In the fourth, a triple by Pete Gray, a one-armed outfielder, sparked a two-run inning for the Browns against Al Jurisich.

The seven interleague exhibitions attracted a total attendance of 169,880 and raised $244,778 for the War Service Relief Fund.

Previously: Why the Cardinals considered relocating to Detroit

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Once upon a time, the managers of the Cardinals and Reds threw punches at one another and wrestled on the ground near home plate. One of them may have taken a bite out of the other. No, we’re not referring to Tony La Russa and Dusty Baker.

harry_walkerSixty years ago, on July 5, 1955, managers Harry Walker of the Cardinals and Birdie Tebbetts of the Reds fought one another during a game at Cincinnati, prompting players to rush onto the field and join in the fisticuffs.

Watching from his seat in the Crosley Field stands was National League president Warren Giles. “I never before heard of two major-league managers starting a fight between their teams by being the first to exchange blows,” Giles said to The Sporting News. “To the best of my knowledge, their fight was unprecedented.”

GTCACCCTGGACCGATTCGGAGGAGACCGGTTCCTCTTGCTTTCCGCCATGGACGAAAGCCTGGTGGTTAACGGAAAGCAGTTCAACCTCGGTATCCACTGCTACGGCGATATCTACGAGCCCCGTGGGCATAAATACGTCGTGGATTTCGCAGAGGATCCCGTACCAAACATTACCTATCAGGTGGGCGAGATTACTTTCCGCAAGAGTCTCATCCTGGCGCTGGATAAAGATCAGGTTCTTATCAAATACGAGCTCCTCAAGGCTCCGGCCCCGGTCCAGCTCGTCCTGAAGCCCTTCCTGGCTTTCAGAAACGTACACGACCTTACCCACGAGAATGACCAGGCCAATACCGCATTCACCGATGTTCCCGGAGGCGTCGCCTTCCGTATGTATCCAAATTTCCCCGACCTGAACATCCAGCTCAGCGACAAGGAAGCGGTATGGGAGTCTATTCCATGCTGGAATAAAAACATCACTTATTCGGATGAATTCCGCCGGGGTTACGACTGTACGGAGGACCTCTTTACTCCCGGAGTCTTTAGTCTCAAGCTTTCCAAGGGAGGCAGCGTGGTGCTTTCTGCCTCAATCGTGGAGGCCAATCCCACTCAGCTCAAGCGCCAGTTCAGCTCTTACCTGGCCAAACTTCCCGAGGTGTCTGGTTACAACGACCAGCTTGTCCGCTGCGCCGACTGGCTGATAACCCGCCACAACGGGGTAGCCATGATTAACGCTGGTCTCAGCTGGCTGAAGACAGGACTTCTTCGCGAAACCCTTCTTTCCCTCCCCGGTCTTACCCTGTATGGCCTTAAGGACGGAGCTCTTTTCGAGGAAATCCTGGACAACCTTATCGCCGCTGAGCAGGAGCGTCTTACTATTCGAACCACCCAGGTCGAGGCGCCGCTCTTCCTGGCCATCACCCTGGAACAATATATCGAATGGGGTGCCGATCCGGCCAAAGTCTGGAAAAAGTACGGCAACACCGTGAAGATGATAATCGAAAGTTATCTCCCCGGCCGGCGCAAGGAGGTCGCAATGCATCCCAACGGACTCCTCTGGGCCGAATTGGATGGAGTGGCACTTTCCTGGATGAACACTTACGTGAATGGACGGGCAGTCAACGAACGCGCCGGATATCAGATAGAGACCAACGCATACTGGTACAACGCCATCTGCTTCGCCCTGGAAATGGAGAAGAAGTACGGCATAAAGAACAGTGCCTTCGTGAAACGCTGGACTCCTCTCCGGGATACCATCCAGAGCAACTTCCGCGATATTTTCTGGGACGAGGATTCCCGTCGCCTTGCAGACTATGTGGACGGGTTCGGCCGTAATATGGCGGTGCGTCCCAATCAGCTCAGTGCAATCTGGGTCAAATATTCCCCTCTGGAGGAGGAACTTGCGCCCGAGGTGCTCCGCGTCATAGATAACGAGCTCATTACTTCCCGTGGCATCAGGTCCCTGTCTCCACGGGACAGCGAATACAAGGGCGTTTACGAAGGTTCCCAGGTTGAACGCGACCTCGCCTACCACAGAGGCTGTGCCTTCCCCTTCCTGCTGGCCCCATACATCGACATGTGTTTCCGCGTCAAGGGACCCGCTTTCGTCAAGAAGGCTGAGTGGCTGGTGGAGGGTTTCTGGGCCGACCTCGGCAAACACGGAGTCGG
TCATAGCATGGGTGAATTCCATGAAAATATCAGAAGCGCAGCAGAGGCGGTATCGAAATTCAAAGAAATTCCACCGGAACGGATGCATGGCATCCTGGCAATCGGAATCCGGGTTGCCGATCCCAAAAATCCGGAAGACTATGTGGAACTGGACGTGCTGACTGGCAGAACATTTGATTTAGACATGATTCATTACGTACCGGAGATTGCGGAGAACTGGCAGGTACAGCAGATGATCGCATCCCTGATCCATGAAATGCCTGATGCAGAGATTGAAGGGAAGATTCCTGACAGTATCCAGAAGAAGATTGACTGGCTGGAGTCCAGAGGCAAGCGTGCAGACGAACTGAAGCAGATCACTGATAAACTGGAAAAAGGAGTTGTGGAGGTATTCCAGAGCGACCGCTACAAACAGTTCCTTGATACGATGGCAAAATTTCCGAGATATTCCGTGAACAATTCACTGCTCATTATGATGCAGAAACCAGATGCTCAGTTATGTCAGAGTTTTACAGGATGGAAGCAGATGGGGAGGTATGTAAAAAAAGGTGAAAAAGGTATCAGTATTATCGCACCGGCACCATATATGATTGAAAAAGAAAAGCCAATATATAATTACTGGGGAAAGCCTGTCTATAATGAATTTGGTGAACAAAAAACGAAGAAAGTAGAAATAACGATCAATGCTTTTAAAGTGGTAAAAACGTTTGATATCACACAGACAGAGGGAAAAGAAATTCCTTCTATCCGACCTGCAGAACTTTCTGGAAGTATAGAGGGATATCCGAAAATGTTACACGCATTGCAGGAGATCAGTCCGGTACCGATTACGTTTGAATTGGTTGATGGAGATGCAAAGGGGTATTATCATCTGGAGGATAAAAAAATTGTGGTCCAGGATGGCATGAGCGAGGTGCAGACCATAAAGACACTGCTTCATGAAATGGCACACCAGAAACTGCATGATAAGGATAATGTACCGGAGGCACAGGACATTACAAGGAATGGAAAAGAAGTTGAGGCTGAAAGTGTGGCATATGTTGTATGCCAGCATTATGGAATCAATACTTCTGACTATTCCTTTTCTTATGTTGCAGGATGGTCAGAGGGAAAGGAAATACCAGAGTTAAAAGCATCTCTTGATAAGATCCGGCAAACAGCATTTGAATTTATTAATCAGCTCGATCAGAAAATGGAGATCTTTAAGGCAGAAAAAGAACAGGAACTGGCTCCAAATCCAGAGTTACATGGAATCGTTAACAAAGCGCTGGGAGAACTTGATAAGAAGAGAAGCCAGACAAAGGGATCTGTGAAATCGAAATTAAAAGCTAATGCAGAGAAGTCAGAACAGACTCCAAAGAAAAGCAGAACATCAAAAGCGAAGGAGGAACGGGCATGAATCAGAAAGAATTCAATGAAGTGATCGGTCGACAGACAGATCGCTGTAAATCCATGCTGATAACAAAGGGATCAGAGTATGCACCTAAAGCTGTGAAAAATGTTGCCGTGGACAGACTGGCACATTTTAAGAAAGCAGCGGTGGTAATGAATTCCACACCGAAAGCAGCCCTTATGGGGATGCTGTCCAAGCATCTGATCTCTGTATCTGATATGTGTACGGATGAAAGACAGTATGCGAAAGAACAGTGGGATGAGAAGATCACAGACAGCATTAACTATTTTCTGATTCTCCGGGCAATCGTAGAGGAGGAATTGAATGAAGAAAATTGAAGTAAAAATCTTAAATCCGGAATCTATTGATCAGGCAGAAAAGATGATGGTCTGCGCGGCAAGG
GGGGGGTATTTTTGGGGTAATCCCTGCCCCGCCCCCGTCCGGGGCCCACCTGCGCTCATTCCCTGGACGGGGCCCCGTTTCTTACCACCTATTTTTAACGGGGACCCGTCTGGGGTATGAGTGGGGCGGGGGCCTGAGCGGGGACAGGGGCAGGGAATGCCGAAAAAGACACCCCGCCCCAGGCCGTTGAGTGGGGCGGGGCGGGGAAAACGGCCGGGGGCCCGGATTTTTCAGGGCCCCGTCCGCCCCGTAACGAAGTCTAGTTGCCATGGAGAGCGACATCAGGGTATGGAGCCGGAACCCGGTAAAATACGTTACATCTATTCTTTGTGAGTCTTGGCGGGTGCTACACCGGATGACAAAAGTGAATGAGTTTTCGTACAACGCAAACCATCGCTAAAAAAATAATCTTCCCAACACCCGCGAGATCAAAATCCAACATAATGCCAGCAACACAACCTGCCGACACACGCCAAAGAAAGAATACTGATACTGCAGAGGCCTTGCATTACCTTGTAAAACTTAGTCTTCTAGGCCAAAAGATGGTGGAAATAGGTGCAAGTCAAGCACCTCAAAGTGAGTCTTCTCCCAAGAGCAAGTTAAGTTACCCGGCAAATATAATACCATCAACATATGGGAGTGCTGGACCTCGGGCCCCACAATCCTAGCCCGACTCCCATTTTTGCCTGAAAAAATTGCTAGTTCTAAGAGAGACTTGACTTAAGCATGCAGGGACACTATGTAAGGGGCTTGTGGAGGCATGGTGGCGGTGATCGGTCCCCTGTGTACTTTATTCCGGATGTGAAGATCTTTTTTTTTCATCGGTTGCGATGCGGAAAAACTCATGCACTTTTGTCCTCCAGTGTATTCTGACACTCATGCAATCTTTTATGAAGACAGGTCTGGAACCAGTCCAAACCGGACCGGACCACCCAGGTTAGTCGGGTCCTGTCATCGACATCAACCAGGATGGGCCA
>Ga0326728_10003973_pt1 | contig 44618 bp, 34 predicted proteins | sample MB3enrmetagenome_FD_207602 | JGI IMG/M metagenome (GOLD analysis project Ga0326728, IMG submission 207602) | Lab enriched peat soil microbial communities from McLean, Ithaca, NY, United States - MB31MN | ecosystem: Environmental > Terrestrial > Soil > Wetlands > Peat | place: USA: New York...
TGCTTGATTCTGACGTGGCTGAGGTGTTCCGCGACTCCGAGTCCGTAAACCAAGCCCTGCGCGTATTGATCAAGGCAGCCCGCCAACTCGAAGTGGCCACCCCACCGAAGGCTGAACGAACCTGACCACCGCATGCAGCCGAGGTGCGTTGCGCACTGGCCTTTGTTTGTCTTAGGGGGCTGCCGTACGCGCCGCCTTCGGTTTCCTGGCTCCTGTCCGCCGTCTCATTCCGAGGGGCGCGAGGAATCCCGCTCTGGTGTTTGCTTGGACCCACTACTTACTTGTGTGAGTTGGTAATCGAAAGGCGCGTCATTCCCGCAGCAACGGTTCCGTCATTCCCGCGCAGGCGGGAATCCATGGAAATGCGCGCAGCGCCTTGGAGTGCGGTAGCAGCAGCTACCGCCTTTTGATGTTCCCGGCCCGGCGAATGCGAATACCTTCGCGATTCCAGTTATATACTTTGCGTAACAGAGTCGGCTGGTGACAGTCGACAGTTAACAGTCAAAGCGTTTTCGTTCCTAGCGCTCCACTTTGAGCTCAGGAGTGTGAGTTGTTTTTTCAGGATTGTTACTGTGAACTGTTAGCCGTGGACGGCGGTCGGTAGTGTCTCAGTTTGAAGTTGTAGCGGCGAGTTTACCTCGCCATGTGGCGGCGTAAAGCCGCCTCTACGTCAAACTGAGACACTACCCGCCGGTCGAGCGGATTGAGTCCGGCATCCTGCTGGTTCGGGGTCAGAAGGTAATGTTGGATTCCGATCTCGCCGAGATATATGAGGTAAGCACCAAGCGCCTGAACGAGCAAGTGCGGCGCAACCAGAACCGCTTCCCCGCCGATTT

Action inning

The drama began in the ninth.

The Cardinals scored twice in the top half of the inning, taking a 4-3 lead. Bill Virdon began the comeback with a home run off former St. Louis pitcher Gerry Staley. Bob Stephenson gave the Cardinals the lead with a RBI-single off Joe Black.

In the home half of the inning, another former Cardinals player, Ray Jablonski, delivered a RBI-single for the Reds off reliever Paul La Palme, tying the score at 4-4.

At this point, Walker made a pair of defensive changes, sending Ken Boyer to replace Solly Hemus at third base and Pete Whisenant to replace Joe Frazier in right field.

Bill Sarni, the Cardinals’ catcher, went to the mound to visit with La Palme. Tebbetts suspected Sarni was trying to buy time for Boyer and Whisenant to loosen their arms. The defensive replacements were tossing balls to teammates on the sidelines while Sarni and La Palme huddled.

Tebbetts protested to plate umpire Jocko Conlan, claiming the rules called for the game to resume as soon as the new fielders took their positions.

The argument ended without a resolution.

Sam Mele then stepped to the plate for the Reds. Batting with one out and runners on first and second, Mele flied out to Whisenant.